Local citizens protest COVID-19 vaccine mandate as mask mandate eases


Individuals gathered at the Ruggles Station Rotary to attend the Massachusetts Say No march for bodily autonomy Saturday, criticizing the state’s COVID-19 mask and vaccine restrictions. Photo credits to Ethan Wayne.

Jennifer Suryadjaja, city editor

About 100 individuals attended the Massachusetts Say No march for bodily autonomy Saturday, starting at the Ruggles Station Rotary on Forsyth Street. The group criticized the state’s COVID-19 mask and vaccine restrictions.

The organization urged Boston citizens to say no to proposed bills H.2411 — filed by Rep. Andres Vargas to remove religious exemptions for COVID-19 vaccination requirements — and S.1517, H.2271 — filed by Sen. Becca Rausch and Rep. Paul Donato with Vargas respectively to form an established immunization program to promote immunity within communities. 

Chants of “shame on Wu,” “resist, defy, we will not comply” and “the people divided will never be defeated” among others could be heard throughout the three-hour rally.

People who rallied called on Boston Mayor Michelle Wu to remove COVID-19 vaccine mandates, protesting government overreach. The march took place the same day the city’s indoor mask mandate was lifted. The city also lifted its vaccination mandate in certain indoor places starting Feb. 18.

Protesters held American flags and signs, some reading “Medical freedom is the new Civil Rights movement,” “The great reset will be the end of freedom as we know it” and “No compliance with industry funded $cience.” 

Stephen Helfer of Cambridge said current vaccine restrictions have “gone too far” and believes those who choose to be unvaccinated should not be fired by their employer. Helfer was holding a sign that read “Unvaxed lives matter” at the event. 

“I think all the way down from the federal government and President [Joe] Biden, there has been an effort to stigmatize and ostracize people who [have] declined vaccination,” Helfer said. “They have become a discriminated against minority and they have rights which should not be trampled upon.”

Sterling D. Smith said this is the first protest she has participated in. The South Shore native said she performed her own research on COVID-19.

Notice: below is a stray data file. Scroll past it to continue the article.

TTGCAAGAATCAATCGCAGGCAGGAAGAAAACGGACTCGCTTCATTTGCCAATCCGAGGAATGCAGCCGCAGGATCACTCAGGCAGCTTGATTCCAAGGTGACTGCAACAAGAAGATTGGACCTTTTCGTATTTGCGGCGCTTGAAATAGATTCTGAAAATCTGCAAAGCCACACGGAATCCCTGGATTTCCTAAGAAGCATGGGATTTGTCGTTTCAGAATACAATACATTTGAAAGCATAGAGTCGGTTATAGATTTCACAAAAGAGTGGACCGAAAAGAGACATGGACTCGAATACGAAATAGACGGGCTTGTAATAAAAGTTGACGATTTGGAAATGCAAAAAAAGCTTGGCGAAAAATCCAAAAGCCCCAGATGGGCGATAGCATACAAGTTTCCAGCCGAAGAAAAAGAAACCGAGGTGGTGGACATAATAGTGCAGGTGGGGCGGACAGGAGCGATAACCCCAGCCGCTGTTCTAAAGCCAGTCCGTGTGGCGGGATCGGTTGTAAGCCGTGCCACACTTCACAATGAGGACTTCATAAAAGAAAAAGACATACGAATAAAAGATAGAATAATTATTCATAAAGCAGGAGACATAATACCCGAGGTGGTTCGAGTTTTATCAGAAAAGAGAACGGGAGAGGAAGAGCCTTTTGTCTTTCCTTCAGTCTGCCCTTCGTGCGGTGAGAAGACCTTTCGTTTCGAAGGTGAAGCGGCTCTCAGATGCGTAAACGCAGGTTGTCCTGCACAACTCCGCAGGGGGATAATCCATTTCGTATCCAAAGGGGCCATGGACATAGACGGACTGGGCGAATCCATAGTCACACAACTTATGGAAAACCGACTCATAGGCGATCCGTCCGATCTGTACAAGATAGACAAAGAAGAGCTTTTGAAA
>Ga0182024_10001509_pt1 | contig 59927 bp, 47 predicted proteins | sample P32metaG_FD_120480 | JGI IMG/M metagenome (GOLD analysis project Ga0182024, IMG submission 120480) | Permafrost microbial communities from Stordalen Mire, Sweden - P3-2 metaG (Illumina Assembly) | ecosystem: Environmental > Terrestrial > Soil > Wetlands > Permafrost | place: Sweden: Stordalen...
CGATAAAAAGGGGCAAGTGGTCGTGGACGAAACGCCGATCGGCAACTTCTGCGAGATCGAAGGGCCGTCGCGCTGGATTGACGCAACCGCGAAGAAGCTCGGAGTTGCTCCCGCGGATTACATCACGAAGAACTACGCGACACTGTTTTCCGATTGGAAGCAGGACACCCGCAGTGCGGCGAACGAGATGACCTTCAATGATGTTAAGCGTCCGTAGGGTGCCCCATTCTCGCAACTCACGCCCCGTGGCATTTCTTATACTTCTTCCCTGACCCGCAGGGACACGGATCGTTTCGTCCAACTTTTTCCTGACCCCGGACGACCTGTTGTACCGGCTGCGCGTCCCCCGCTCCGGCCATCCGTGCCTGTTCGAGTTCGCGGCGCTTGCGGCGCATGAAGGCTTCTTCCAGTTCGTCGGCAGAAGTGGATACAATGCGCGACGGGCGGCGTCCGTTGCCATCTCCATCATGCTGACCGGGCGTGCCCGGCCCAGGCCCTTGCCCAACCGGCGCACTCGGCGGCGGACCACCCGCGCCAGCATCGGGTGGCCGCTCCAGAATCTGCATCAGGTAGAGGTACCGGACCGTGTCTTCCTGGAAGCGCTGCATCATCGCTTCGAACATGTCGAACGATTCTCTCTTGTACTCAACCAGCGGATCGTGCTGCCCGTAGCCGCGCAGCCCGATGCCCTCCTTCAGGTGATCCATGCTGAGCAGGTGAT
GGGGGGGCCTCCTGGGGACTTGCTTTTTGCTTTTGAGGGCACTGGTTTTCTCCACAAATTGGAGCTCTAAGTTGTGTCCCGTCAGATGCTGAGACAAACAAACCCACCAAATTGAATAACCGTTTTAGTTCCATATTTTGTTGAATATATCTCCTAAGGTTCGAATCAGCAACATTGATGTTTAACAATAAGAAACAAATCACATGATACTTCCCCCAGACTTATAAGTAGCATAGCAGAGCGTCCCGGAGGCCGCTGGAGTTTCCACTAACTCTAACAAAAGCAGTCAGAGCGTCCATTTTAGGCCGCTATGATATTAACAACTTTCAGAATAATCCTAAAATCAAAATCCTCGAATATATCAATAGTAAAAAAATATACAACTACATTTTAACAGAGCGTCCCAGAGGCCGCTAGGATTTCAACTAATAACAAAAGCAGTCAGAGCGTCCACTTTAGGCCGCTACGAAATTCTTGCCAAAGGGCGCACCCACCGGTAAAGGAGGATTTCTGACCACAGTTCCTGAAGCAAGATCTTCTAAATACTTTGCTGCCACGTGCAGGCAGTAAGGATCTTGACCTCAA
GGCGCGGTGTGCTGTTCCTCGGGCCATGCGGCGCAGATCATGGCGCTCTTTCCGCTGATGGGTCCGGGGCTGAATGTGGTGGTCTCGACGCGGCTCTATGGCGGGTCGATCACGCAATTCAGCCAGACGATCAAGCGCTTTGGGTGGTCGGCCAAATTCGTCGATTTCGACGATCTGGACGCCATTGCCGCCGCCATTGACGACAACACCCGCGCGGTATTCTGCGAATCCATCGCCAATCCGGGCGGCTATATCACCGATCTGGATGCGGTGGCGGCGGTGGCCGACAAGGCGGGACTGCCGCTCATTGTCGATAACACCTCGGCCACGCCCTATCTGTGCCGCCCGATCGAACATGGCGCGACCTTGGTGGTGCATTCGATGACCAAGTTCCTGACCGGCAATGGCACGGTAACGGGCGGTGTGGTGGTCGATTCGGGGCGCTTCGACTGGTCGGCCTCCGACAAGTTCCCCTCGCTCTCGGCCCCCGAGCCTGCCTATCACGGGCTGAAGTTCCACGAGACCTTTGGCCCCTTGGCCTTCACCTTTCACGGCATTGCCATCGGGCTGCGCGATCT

“I was a happy-go-lucky Democrat up until about seven years ago, but I was always suspicious,” Smith said. “I started doing research when [COVID-19] hit the fan [and] realized in January 2020 this wasn’t about a virus. It wasn’t about anything other than control of [the younger] generation.”

Among those in attendance was Dianna Ploss, an independent candidate running for Massachusetts governor. Ploss described the march as “a no mask mandate rally” and was interacting with protesters in support of their cause while livestreaming the event. 

The group looped around the Northeastern University campus and its surroundings, down Leon Street and to Columbus Avenue and Tremont Street before looping back around Northeastern grounds. Northeastern students could be heard shouting from academic and dorm buildings toward the group.

Smith said she followed Massachusetts Say No’s instructions online but is unclear on the choice of venue for the march. 

“Universities used to be a place for open discourse and independent thinking, but this is definitely not the case,” Smith said. “Look at these people wearing masks outside, they don’t even do their own research. It’s sad.”

Other organizations that attended the march include the Health Rights MA, a grassroots initiative that aims to protect the rights of Massachusetts locals on health freedom, as well as Boston First Responders United and Make Americans Free Again Massachusetts.

Helfer said he sympathizes with individuals who lost their jobs due to vaccine mandates and those who cannot enter establishments due to their immunization records. 

“We have medical rights that apply to our bodies and these should not be trampled upon by businesses or [the] government,” Helfer said.

Ethan Wayne contributed to the reporting of this article.